AMES, Iowa -- Growing houseplants is a rewarding hobby that yields beautiful results. But when houseplant problems arise, it can be difficult to determine what to do to fix the issue. In this week’s Yard and Garden column, Iowa State University Extension and Outreach horticulture specialists answer questions on how to address common issues seen on houseplants.
Why does my houseplant have brown leaf tips and edges?
Brown leaf tips or edges can happen on any indoor plant but are common on some species like spider plant and dracaena. The most likely cause is low humidity. The humidity levels in homes are often low, especially during the winter months. Raise humidity levels by using a humidifier, pebble tray, terrarium, or by grouping plants together to allow their collective foliage to hold in more humidity.
Inconsistent watering, in particular allowing plants to dry out too long between waterings, will cause leaf edges and tips to turn brown. Excess salts can build up in the soil when too much fertilizer is applied, which can also lead to brown leaf tips. Water and fertilize appropriately to prevent further browning.
Too much chlorine and other chemicals in the water, such as fluoride, can cause brown leaf tips, especially over an extended period of time on sensitive species like spider plant, dracaena, prayer plant and calathea. Use a different water source if this issue is suspected.
Trimming the brown portions off the leaves with a pair of scissors can improve appearance, but new browning will occur if the root cause is not addressed.
What causes leaves on my houseplant to turn yellow or brown and drop off?
Yellowing, browning and dropping of leaves is one of the most vague and difficult symptoms to deal with because it can be caused by a wide variety of issues. Many of the problems seen in houseplants are not caused by just one factor; they are the result of several factors coming together. It is important to investigate all potential causes and take corrective action to ensure the issue is fully resolved.
Improper environmental conditions are the leading issue that causes leaf drop. Be sure temperatures are not extreme. If plants were not protected from cold in transport or experience blasts of cold or warm air from doors, windows or air ducts, leaves are likely to yellow and drop. Check watering practices, as over- and under-watering can lead to these symptoms. Plants that are under-fertilized will often develop yellow leaves. Low humidity will cause the browning and eventual drop of leaves. Light levels that are too high or too low, as well as a sudden change in light intensity, will cause leaf drop. Always change light intensity levels gradually when moving plants to new locations.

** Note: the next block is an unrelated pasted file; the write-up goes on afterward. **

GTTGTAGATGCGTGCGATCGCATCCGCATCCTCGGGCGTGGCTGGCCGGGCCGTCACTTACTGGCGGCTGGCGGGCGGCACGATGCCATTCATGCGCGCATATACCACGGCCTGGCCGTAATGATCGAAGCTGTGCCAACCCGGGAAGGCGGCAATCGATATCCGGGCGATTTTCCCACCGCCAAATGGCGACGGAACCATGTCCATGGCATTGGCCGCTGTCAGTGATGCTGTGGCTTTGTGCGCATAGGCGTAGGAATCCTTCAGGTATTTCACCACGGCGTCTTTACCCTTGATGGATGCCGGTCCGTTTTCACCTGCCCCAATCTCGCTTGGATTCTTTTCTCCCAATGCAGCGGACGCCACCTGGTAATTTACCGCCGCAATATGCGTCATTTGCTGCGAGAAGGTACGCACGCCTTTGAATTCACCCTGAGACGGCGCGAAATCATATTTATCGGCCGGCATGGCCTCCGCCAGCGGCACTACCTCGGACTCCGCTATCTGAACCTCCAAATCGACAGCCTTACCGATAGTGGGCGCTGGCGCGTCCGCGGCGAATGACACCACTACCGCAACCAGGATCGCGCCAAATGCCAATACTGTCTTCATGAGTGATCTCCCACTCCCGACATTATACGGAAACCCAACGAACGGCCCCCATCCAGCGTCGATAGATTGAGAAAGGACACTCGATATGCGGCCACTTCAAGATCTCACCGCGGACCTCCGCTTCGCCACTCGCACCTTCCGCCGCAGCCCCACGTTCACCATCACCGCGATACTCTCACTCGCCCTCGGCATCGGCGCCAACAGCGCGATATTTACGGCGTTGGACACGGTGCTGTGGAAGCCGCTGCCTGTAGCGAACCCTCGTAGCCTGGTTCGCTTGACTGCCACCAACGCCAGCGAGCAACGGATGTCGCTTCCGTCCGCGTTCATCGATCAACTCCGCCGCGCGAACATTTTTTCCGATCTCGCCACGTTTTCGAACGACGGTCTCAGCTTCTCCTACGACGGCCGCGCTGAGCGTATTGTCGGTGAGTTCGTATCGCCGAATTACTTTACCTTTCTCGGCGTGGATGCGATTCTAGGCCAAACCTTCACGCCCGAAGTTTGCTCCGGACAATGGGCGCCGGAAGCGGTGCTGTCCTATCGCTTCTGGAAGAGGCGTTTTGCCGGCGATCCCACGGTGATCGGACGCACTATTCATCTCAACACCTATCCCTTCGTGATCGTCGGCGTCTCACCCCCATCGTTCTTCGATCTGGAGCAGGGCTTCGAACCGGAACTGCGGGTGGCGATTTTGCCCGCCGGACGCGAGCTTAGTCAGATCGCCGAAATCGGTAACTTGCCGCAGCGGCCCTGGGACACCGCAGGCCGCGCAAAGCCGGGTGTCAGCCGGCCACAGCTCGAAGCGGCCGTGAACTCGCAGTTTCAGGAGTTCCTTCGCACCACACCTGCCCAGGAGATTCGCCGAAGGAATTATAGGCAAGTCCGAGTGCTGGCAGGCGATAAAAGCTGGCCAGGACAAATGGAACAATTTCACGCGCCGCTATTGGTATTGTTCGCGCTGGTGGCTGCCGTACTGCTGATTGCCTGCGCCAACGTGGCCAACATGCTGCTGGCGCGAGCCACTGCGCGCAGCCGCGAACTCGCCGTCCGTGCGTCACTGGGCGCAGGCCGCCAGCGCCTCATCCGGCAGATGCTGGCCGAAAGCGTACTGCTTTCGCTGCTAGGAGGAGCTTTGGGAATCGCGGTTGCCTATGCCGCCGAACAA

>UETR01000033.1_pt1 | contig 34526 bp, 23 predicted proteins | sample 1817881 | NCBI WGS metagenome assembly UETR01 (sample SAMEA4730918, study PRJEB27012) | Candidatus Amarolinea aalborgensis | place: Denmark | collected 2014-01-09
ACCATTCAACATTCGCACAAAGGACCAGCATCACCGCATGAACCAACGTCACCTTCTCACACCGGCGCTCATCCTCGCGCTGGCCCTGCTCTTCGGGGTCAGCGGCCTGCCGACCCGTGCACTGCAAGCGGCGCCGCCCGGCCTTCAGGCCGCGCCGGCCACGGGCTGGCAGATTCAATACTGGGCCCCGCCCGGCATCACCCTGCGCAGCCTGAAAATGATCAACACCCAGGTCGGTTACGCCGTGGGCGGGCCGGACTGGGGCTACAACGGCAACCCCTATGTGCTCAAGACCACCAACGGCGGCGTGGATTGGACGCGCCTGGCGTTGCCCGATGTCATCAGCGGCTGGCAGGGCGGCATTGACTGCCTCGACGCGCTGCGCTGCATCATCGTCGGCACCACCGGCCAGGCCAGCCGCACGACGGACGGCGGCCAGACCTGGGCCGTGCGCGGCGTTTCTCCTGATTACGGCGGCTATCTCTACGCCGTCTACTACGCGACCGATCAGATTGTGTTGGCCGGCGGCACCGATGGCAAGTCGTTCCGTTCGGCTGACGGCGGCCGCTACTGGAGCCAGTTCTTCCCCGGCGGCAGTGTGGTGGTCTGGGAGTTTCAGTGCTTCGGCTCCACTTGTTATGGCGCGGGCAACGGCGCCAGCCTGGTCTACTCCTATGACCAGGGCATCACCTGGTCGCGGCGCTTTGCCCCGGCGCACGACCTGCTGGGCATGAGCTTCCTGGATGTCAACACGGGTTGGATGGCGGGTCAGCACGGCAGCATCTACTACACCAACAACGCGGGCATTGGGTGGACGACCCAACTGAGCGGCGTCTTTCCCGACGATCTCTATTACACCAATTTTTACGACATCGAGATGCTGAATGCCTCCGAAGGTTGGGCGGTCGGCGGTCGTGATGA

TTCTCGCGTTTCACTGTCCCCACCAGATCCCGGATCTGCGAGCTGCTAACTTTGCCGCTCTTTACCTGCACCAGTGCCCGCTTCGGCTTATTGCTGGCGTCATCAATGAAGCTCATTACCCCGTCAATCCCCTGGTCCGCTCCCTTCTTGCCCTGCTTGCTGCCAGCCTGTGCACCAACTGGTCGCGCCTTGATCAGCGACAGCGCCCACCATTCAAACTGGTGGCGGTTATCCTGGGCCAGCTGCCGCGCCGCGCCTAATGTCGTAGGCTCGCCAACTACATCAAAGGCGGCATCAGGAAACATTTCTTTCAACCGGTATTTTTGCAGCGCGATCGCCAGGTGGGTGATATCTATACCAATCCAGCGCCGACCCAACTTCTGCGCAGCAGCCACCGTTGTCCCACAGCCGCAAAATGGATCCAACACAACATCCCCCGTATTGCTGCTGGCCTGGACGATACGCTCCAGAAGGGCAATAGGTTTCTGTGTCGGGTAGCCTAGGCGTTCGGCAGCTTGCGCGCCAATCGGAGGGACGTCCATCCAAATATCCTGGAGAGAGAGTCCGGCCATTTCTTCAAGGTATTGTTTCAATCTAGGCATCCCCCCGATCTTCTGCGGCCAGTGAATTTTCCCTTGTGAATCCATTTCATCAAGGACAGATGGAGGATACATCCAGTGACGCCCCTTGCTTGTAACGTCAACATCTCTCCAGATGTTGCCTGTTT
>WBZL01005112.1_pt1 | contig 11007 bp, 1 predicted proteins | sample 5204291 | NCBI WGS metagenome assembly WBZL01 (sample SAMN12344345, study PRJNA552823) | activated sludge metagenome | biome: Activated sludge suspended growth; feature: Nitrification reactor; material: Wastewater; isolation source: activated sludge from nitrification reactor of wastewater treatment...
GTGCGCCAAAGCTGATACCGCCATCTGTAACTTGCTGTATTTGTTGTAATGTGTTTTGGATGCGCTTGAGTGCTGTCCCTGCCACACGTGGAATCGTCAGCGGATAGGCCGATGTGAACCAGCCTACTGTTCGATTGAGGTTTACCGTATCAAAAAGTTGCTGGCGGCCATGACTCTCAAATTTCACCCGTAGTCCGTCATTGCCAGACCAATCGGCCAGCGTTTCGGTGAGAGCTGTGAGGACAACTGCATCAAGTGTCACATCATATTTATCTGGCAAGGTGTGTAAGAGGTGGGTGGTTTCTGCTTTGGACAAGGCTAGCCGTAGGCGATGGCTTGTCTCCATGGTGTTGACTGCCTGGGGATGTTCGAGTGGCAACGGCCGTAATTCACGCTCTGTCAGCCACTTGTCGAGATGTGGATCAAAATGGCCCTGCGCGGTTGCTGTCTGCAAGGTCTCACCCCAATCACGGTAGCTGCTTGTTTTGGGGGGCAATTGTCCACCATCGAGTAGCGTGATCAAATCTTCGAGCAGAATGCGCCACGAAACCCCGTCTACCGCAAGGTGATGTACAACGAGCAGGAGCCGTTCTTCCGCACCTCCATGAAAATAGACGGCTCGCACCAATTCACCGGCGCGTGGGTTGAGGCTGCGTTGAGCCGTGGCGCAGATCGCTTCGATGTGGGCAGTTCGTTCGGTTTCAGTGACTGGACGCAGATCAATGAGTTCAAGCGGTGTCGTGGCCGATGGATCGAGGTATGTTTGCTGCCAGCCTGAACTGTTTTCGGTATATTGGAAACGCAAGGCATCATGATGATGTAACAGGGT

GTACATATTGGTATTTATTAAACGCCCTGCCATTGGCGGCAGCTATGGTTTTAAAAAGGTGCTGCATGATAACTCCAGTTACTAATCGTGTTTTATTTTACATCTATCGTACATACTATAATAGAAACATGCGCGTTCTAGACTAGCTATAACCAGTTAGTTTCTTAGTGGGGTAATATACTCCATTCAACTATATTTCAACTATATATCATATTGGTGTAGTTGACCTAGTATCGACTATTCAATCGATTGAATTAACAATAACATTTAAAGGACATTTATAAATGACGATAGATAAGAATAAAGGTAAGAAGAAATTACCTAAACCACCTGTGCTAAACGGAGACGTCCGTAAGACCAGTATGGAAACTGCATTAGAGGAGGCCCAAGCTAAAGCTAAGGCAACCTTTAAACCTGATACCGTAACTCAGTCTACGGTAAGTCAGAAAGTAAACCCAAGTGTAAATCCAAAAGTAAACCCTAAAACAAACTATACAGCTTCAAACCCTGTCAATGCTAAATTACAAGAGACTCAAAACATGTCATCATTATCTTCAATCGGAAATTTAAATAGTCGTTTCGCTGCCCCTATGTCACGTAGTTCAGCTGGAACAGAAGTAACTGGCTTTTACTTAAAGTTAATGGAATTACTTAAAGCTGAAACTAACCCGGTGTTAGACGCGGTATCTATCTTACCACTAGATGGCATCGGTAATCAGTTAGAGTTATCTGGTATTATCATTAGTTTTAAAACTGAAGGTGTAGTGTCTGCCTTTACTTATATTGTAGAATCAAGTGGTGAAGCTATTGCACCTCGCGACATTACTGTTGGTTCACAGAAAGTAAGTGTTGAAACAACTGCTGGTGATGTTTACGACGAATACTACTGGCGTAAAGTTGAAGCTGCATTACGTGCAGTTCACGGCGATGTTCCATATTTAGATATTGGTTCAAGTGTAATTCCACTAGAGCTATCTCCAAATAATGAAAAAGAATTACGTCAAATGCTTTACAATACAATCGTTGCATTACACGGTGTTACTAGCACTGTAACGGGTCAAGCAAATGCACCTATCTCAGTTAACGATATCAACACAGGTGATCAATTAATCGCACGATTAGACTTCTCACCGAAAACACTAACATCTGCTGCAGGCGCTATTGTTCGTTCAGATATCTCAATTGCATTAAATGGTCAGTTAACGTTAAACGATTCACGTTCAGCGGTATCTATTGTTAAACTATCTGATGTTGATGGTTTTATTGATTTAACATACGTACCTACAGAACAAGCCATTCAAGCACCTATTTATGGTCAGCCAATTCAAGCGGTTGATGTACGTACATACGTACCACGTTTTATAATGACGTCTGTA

Why is my houseplant wilting?
Wilting is the result of roots not being able to provide adequate moisture to the leaves and stems. It can be caused by two completely opposite reasons, either under-watering or over-watering, which can make it difficult to diagnose and solve. First, check for dry soil conditions. If the root ball is dry too long or dries out very quickly, roots do not have access to water and plants wilt. Water more frequently and thoroughly, making sure the entire root ball is wetted. If the container is too small and plants are rootbound, repot in a larger container.
If soil conditions are too wet, especially over an extended period of time, roots begin to rot and die. With fewer roots, the stems and leaves do not have access to enough water, and they wilt. Always let the soil dry thoroughly between waterings. Check for water on a regular basis and only water when the soil is dry to the touch an inch or two down. Make sure the container has a drainage hole and that saucers and outer pots and sleeves are not allowed to hold water. If the soil is old and broken down becoming more compacted, it will hold more water, leading to potential rot. If this is the case, repot in fresh, well-drained soil.
What is this sticky substance all over the table, floor, and lower leaves of my houseplant?
Honeydew is a sticky, sugar-rich substance produced by insects that suck sap from plant leaves and stems. This excretion often coats lower leaves, tables and floors and when severe, may promote the growth of black sooty mold.
Several common insect pests produce honeydew on indoor plants including scale, mealybug and aphids. Inspect leaves and stems for scale insects, which look like small bumps or scales clustered along stems and on the undersides of leaves. If cottony, white masses are found clustered along leaf axils or on the undersides of leaves, then plants are infested with mealybug. Aphids are small, soft-bodied insects, often green, brown, or reddish in color and found clustered on growing points, underneath leaves, along stems and on flower buds.
Control of these insects can be difficult. Start with a good rinse or wipe-down using a damp cloth to remove honeydew and sooty mold, and dislodge insects like aphids and mealybug. Scale and mealybug can be physically removed with a thumbnail or dabbed away with a cotton swab dipped in rubbing alcohol when infestations are small. Prune out heavily infested leaves and stems. Consider the use of an insecticide such as insecticidal soap, neem oil, horticultural oil or pyrethrin. Check the label to be sure both the plant species and the pest insect are listed and always follow label directions. Multiple, thorough applications of insecticide on a weekly basis for four to six weeks will be needed for complete control. If plants are heavily infested, it may be better to discard the plant before other houseplants are affected.
Shareable photo: Damage to houseplant.